It is not that usual that you will have an inaugural address and a State of the Union the second time around so quickly. I mean, obviously, there aren't that many presidents who have had second terms. So that may be part of it.

Another part of it, though, I actually think American viewers are probably quite discerning here. The amount of new stuff in this State of the Union was pretty limited and a lot of the issues around Social Security, the debate has already begun, so the new details were fairly limited. They were also flagged up in advance.

You know, I have some sympathy for them. Frankly, I was there in the chamber and it was must more interesting watching the response from the members of Congress than it was actually listening to what the president said.

FENTON: On this side of the Atlantic, the thing that most of the media picked up on was Iran. It was seen as perhaps a warning of an American attack eventually on Iran. Was that a misreading by the media in Europe?

WOLFFE: A total misreading, and I understand that there is that sort of general conventional wisdom, not just in the European media, but also across the Arab media, and I think a lot of that comes from the inaugural address, which as you probably recall, the administration really tried to redefine almost immediately in the days after the address saying this wasn't something that was going to change American policy immediately.

I was there. I think back to the run up to the war in Iraq. The tone was very different. The approach was very different. There is none of the sort of threatening language or maneuvering from the administration that there was on Iraq as there is now with Iran. In fact, if you see what the president actually said -- look at his language in the State of the Union, and it was incredibly soft. There was no axis of evil language. There was no threatening language.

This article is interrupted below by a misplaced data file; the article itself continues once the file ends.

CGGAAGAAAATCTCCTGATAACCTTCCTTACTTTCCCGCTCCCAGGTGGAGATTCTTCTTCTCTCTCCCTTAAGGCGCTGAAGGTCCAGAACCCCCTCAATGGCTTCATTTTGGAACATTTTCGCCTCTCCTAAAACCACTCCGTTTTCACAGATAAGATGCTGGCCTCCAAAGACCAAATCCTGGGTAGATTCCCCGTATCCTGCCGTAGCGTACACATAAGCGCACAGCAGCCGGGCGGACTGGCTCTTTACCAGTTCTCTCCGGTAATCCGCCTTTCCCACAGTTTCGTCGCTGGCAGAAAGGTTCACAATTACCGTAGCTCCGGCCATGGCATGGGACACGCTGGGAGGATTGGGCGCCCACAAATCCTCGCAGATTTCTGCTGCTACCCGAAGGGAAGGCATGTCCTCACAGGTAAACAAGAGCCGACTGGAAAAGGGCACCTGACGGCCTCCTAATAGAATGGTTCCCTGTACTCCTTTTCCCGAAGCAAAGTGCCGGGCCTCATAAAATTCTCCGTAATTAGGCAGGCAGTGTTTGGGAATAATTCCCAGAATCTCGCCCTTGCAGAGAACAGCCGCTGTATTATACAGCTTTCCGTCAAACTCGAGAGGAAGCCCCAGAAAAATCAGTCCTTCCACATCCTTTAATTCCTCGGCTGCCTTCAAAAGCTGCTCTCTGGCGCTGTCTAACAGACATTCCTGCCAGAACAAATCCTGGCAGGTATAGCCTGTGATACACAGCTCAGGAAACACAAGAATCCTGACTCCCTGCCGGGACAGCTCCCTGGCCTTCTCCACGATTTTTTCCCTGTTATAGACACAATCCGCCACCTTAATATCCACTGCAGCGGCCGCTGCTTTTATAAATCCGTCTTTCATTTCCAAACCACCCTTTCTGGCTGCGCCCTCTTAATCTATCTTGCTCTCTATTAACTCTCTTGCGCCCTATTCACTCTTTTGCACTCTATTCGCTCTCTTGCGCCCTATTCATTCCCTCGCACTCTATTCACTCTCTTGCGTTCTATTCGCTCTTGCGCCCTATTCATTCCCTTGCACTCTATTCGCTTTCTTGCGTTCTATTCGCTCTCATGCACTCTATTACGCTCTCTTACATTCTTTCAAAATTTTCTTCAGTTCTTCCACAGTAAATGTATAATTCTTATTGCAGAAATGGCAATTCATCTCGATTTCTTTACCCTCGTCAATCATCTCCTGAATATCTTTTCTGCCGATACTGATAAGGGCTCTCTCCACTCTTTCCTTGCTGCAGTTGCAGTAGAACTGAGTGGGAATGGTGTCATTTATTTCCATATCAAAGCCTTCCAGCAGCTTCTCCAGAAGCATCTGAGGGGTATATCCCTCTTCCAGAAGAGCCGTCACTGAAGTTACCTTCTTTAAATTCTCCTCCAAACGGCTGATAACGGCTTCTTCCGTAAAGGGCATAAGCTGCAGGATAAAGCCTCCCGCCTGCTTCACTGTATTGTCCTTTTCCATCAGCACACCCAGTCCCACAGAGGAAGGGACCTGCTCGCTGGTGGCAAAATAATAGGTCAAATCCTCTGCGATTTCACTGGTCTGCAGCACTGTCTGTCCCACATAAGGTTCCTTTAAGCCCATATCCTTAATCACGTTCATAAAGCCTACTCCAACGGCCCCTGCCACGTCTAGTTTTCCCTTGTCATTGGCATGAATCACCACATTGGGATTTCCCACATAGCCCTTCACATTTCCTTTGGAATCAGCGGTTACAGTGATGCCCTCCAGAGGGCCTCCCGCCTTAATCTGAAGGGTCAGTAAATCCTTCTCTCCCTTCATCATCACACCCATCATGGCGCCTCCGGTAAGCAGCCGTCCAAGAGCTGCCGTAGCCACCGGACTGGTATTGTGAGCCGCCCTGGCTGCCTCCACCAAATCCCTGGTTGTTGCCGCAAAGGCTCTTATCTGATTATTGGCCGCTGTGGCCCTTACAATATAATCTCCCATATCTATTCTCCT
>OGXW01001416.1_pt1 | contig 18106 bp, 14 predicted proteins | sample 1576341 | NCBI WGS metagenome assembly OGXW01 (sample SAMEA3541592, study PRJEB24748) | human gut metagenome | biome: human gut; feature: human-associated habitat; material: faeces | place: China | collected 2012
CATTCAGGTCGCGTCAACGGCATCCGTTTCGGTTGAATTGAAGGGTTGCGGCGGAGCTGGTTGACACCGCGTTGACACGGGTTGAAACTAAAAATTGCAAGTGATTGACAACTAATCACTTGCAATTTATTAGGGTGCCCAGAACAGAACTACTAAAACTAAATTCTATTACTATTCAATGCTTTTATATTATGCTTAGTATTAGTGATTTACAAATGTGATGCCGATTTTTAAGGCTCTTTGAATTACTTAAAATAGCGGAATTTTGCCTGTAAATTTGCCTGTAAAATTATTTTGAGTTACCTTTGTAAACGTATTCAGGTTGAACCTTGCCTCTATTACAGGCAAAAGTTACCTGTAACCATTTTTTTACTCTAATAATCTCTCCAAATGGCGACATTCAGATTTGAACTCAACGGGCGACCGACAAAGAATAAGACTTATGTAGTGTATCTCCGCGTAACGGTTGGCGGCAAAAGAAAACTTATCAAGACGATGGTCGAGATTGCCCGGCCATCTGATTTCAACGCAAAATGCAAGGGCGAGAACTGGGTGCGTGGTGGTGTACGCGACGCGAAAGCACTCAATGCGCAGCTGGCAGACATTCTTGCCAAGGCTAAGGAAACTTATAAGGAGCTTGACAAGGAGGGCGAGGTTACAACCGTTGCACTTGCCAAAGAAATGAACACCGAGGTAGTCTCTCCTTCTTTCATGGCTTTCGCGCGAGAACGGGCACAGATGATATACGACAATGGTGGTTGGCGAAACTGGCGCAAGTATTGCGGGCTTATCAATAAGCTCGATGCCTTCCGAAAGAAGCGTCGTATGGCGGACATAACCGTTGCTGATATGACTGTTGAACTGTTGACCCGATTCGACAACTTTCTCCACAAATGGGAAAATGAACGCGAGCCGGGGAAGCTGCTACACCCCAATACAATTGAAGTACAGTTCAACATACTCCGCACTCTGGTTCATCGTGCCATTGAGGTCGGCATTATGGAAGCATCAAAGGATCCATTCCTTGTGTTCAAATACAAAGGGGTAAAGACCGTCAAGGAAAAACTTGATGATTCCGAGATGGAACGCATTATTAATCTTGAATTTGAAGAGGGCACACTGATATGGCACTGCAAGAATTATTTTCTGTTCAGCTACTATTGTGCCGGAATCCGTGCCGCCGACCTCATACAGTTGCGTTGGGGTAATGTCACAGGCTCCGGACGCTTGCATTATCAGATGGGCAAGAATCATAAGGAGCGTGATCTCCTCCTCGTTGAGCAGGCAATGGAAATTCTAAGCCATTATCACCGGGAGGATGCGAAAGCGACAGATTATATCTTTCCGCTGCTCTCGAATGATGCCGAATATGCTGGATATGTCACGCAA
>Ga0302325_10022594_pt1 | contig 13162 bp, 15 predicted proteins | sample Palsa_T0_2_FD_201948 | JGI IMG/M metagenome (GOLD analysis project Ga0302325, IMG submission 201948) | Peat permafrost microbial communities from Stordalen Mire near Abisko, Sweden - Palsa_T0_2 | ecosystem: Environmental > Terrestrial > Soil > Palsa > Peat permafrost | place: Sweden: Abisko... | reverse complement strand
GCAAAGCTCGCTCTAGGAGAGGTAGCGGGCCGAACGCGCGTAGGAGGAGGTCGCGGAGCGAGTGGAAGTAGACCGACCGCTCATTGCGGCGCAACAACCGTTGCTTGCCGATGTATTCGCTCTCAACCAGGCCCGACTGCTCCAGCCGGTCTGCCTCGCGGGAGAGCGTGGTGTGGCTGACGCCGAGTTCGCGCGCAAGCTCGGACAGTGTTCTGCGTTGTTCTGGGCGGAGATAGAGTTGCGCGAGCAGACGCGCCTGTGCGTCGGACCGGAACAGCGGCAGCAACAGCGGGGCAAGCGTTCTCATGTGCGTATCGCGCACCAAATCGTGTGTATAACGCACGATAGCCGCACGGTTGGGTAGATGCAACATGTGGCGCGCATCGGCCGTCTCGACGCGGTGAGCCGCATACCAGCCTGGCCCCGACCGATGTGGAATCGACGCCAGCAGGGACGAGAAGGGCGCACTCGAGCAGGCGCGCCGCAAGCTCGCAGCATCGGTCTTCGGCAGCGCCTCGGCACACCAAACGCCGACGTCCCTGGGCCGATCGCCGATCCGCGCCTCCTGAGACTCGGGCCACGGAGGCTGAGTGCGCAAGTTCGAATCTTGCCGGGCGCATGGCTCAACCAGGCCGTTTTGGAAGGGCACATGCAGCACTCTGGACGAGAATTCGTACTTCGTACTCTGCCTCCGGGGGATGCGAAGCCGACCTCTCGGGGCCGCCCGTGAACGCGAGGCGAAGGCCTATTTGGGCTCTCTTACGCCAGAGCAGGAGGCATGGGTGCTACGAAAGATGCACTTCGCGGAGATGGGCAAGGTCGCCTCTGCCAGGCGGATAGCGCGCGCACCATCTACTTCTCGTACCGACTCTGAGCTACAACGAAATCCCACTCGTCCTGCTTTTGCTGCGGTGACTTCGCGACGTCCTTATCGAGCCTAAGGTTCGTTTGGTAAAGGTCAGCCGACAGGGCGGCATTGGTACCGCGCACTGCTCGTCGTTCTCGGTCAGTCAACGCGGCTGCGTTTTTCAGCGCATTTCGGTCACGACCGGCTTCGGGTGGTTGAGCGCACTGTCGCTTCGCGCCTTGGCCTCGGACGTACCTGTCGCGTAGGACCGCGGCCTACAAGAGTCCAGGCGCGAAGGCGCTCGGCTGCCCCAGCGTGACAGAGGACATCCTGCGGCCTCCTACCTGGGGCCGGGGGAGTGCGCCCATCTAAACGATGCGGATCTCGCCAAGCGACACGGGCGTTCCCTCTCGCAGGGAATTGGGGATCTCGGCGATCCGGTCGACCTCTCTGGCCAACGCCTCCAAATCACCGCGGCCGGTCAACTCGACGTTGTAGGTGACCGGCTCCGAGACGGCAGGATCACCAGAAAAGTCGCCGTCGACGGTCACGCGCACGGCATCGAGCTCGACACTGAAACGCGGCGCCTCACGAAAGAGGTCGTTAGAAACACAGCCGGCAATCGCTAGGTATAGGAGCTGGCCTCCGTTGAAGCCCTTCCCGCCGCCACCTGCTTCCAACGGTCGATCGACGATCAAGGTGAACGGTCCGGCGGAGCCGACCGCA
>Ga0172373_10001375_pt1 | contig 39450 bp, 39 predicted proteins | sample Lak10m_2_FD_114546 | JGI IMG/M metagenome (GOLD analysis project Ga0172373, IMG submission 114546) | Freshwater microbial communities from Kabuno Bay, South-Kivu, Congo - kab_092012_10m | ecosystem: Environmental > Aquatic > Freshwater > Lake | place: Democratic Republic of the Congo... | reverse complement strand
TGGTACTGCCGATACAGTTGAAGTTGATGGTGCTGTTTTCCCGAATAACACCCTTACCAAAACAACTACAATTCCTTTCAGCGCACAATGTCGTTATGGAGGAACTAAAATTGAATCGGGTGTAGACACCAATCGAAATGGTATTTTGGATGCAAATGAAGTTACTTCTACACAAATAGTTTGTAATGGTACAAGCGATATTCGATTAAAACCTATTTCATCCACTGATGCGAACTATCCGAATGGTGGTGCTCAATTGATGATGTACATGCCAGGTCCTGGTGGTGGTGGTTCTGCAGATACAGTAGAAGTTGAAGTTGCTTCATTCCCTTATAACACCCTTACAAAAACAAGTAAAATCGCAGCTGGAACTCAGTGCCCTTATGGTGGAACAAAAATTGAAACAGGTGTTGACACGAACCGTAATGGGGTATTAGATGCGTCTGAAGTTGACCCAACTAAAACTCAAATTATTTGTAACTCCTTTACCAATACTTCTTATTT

He talked about simply working with the international community to make clear to the Iranians, to try to end the various nuclear programs they have. This is very soft stuff from this president.

FENTON: Martha Zoller, was the president's speech overly ambitious?

ZOLLER: What people remember America for over history are the big things. You know, winning our independence, ending slavery in our country, going on and helping other communities around the world to end Communism and that sort of thing.

So I don't think it was too aggressive, but the point I would make is that my sources in the Middle East said that this was the kind of speech that they were waiting for, and these were democracy type of groups that are trying to work for democracy, that this was a speech that said if you are willing to do it yourself, we will help you.

And I would agree with Richard, that the language was much softer, but that it was also very firm and clear as far as what our goals are.

FENTON: Richard Wolffe, this White House seems to be pretty good at spin and I wonder at this point, going into his second term, if the media is going to be any better at all at de-spinning the spin, in penetrating the mist that seems to be spread over some of these issues.

WOLFFE: I think that has been underway for some time, actually. Pretty much over the last year, starting with the sort of collapse of order in Iraq and the Abu Ghraib scandal, moving into the election, there was a much more skeptical approach by the American media in terms of pretty much everything that was coming out of the White House.

You could see that in the sort of open hostility at White House briefings and certainly in the tone of the coverage as it appeared, largely in print but also in broadcast media.

So there is a wariness there that really comes from the run up to the war in Iraq, a sense of asking much more critical questions. So I don't have any -- you are not going to get to a situation where European journalists are basically parted down one side or the other. I do think the American media by and large tries to be more objective than their international counterparts, but it is certainly more skeptical than it was before.